Visit NASA’s Destination Station, Hear From an Astronaut

Space Station Over Earth
Photo courtesy of NASA
The International Space Station

Do you remember the first time you touched a moon rock? Did you feel a sense of wonder about the universe that fueled your imagination? Now your children can gain that experience, too, when NASA’s Destination Station visits the Triangle.

A free traveling multimedia exhibit, NASA’s Destination Station tells the story of NASA and the International Space Station and features a touchable moon rock that returned to Earth by the Apollo 17 mission in 1972. The exhibit will be at two locations this week:

Inside NASA's Destination Station photo courtesy of NASA

Chapel Hill
On Tuesday, May 3, 1-6 p.m., NASA’s Destination Station will be in the parking area in front of Morehead Planetarium and Science Center at 250 E. Franklin St. on the University of North Carolina-Chapel Hill campus. Learn more.

On Friday, May 6, 9 a.m.-3 p.m., NASA Destination trailer, will be parked in front of the North Carolina Museum of Natural Sciences, just outside the giant globe of the museum’s Nature Research Center at 121 West Jones St. in downtown Raleigh. Learn more.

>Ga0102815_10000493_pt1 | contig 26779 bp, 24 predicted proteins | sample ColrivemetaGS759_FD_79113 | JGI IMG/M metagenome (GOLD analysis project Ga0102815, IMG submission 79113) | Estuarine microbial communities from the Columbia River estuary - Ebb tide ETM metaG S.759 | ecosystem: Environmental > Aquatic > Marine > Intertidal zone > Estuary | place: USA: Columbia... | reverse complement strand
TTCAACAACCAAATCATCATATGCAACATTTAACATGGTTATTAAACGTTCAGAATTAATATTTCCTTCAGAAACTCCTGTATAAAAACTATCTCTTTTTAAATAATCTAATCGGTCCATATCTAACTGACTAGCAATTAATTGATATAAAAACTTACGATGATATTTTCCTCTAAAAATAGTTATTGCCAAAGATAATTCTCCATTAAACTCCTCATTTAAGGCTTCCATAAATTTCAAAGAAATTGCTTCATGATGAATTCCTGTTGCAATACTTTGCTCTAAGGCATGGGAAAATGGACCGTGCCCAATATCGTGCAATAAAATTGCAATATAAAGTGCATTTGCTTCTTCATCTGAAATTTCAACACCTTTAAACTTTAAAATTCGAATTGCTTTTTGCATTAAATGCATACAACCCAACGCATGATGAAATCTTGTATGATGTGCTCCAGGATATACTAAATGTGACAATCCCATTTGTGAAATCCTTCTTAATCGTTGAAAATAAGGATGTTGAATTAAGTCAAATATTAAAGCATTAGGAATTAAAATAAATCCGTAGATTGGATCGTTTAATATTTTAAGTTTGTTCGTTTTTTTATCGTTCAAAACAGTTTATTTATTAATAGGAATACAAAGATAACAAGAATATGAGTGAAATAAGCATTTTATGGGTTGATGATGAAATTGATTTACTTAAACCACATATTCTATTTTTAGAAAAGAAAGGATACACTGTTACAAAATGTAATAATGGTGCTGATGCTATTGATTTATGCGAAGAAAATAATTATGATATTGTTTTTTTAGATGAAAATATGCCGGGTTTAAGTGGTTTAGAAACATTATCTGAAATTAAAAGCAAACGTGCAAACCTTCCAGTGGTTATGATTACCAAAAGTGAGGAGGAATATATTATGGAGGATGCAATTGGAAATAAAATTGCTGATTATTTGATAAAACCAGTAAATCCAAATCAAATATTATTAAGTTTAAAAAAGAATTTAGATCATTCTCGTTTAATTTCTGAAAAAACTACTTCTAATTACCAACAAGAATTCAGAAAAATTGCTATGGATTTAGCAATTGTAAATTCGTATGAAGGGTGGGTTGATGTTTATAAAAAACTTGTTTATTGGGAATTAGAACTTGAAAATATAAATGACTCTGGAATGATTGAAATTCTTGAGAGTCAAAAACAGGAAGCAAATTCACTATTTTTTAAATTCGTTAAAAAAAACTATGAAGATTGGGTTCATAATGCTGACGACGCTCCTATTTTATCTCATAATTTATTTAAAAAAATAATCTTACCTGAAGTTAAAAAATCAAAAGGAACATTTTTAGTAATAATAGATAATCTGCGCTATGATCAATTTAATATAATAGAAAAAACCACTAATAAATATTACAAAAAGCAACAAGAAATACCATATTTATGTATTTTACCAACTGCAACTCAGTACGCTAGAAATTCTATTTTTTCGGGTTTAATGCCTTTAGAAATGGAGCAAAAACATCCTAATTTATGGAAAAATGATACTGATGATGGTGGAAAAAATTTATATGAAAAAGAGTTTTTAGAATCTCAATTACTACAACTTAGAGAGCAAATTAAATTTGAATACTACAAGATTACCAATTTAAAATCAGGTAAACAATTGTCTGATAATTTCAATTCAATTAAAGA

Inside the North Carolina Museum of Natural Sciences on May 6, visitors can hear from two experts in outer space:

  • Astronaut Rex Walheim will cover the experiences that led him from the Air Force to flying on the last ever shuttle mission in his talk “An Astronaut’s Perspective: Life 240 Miles above the Earth” at 12:30 p.m. and 1:30 p.m. Currently chief of the Exploration Branch of the Astronaut Office, Walheim works as the astronaut representative to the Orion Program.
  • Debbie Wells will explore how the International Space Station works to improve life on Earth during her presentation, “Off the Earth, For the Earth: How the International Space Station Improves Everyday Life” at 1 and 2 p.m. Wells is Flight Experiments Project Manager at the Center for the Advancement of Science in Space. She will explain how she helps design scientific experiments that will work in outer space. She also trains astronauts how to run these experiments and finds a way to preserve specimens before they return to Earth's gravity. 

NASA Astronaut Rex Walheim photo courtesy of NASA

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